The effect of income and race on the amount of sleep children get was the topic of a recent “MTSU On the Record” radio program.
Host Gina Logue’s interview with Dr. Nikki Jones, a lecturer in the Department of Social Work, first aired Dec. 5 on WMOT-FM Roots Radio 89.5 and www.wmot.org. You can listen to their conversation above.
Working with fellow social work faculty member Vickie Harden, Jones wrote an article on sleep deprivation among low-income children of color for www.youthtoday.org. (You can read the article here.)
Jones and Harden assert that lack of sleep may have a more adverse impact on this group than on other demographics.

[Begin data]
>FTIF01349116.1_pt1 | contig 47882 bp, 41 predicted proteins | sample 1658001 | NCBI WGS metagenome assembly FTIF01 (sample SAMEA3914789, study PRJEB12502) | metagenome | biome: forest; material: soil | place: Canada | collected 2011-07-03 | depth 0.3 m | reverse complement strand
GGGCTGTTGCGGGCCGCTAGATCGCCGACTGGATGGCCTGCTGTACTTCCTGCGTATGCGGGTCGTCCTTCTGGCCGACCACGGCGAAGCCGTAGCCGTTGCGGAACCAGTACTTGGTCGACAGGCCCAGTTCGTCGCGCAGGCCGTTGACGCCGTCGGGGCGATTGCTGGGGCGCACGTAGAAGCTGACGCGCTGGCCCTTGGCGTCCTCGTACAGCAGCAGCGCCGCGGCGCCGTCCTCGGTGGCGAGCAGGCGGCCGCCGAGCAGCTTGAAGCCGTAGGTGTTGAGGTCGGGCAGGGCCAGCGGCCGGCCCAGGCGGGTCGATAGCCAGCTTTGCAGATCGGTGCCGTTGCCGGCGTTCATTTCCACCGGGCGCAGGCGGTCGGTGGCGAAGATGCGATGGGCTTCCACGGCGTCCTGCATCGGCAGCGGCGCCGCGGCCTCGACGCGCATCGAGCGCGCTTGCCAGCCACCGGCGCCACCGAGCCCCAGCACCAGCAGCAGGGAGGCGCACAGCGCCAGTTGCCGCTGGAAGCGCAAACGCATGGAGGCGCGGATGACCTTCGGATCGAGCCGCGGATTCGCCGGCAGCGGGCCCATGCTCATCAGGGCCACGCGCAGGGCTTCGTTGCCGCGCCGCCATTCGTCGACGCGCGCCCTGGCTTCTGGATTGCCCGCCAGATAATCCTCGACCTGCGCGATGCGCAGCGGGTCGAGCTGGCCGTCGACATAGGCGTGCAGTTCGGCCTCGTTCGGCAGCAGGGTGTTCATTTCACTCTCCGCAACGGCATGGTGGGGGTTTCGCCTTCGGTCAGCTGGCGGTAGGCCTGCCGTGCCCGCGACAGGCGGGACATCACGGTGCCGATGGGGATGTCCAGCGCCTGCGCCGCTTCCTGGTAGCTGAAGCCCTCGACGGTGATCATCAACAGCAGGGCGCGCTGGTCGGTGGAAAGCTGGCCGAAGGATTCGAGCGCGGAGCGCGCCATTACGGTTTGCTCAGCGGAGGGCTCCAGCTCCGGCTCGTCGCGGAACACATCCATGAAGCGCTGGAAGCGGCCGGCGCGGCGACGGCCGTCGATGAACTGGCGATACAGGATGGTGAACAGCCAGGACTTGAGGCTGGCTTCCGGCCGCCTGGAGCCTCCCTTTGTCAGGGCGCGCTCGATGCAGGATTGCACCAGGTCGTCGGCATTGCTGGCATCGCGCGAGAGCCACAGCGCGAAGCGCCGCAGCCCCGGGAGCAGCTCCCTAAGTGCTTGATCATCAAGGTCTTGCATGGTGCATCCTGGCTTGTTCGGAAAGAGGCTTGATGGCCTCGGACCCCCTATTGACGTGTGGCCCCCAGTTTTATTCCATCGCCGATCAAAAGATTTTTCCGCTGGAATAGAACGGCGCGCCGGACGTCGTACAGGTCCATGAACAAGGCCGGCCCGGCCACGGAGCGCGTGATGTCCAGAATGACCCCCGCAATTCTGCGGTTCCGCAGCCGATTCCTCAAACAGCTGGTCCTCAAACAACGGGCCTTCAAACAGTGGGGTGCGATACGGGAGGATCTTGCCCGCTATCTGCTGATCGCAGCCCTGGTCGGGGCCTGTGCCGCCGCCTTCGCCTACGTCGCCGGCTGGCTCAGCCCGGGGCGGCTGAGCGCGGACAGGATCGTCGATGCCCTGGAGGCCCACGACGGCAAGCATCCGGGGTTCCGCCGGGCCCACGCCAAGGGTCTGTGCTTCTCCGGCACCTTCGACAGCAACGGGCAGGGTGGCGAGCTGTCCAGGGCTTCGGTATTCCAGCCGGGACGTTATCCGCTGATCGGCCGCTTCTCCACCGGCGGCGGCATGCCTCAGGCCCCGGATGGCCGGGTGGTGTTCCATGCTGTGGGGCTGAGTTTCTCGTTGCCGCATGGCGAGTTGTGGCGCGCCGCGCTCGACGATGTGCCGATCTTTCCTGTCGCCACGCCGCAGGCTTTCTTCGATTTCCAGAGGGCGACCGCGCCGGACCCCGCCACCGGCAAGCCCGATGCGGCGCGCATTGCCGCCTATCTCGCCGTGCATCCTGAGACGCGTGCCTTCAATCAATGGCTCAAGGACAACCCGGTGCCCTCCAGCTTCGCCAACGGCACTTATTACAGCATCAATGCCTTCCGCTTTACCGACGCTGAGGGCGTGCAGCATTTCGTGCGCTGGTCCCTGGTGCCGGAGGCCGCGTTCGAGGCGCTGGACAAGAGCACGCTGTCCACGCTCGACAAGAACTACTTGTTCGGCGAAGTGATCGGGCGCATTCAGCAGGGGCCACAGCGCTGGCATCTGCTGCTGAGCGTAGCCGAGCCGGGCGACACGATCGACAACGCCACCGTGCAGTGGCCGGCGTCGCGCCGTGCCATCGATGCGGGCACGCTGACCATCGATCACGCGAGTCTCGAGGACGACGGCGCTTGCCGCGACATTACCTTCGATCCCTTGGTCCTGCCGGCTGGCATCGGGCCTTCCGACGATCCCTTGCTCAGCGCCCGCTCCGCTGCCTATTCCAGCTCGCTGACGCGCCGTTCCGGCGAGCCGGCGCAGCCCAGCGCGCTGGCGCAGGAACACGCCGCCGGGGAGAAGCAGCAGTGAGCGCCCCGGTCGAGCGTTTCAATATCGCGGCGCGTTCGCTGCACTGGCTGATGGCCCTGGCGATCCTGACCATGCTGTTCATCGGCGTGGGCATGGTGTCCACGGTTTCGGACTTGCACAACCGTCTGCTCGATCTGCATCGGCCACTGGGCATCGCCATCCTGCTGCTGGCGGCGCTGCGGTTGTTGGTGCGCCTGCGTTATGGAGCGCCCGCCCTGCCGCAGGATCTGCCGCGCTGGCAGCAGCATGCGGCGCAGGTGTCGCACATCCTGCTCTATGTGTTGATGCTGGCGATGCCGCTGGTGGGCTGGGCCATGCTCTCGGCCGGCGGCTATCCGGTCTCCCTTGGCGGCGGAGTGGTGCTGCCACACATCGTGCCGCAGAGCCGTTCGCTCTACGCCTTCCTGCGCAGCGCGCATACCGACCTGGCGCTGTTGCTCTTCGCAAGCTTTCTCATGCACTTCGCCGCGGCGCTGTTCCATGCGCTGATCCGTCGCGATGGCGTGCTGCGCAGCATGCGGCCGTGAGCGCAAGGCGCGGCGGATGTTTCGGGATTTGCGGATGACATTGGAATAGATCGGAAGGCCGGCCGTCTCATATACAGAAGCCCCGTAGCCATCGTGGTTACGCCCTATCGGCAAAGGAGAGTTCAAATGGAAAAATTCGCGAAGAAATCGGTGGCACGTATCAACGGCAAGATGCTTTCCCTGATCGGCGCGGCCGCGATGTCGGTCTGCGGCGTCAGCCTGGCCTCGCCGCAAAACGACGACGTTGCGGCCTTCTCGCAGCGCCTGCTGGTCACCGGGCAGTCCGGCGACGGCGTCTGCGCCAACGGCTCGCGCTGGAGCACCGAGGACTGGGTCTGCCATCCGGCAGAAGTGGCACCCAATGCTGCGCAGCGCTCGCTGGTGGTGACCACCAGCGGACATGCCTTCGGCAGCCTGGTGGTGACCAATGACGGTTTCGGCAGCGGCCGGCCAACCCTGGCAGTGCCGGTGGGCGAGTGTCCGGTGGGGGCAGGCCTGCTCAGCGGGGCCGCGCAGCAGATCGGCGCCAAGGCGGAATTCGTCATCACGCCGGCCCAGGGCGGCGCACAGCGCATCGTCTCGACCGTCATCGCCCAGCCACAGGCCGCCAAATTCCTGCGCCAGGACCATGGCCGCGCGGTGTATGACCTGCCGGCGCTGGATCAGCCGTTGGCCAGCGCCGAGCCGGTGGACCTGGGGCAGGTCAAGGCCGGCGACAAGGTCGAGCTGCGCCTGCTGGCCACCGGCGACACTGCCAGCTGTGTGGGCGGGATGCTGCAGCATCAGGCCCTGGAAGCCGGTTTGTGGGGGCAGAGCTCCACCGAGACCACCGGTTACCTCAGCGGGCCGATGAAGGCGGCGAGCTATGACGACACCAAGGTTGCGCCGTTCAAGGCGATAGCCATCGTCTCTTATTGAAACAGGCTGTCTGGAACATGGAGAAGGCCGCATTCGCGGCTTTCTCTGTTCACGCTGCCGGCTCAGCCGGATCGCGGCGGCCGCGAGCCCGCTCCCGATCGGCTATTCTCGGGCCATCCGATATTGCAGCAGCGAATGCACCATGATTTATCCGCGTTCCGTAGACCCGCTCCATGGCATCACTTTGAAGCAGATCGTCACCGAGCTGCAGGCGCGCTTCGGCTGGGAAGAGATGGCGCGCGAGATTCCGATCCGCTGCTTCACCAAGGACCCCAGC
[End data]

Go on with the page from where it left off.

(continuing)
The American Academy of Sleep Medicine maintains that African-American children have shorter sleep durations and more sleep fragmentation than other children. Researchers have connected poor sleep habits with children’s aggressive behavior and lack of impulse control.
“Living in a hostile community where there may be a lot of crime, lights (and) sirens can contribute to sleep deprivation,” Jones said.
While Jones said that more research is warranted, some possibilities for future study include parents ensuring that children have regular sleep schedules and less time with electronic devices, later school start times, reduced homework burdens, and assigning social workers to schools to give educators guidance.
To hear previous “MTSU On the Record” programs, visit the searchable “Audio Clips” archives at www.mtsunews.com.
For more information about “MTSU On the Record,” contact Logue at 615-898-5081 or WMOT-FM at 615-898-2800.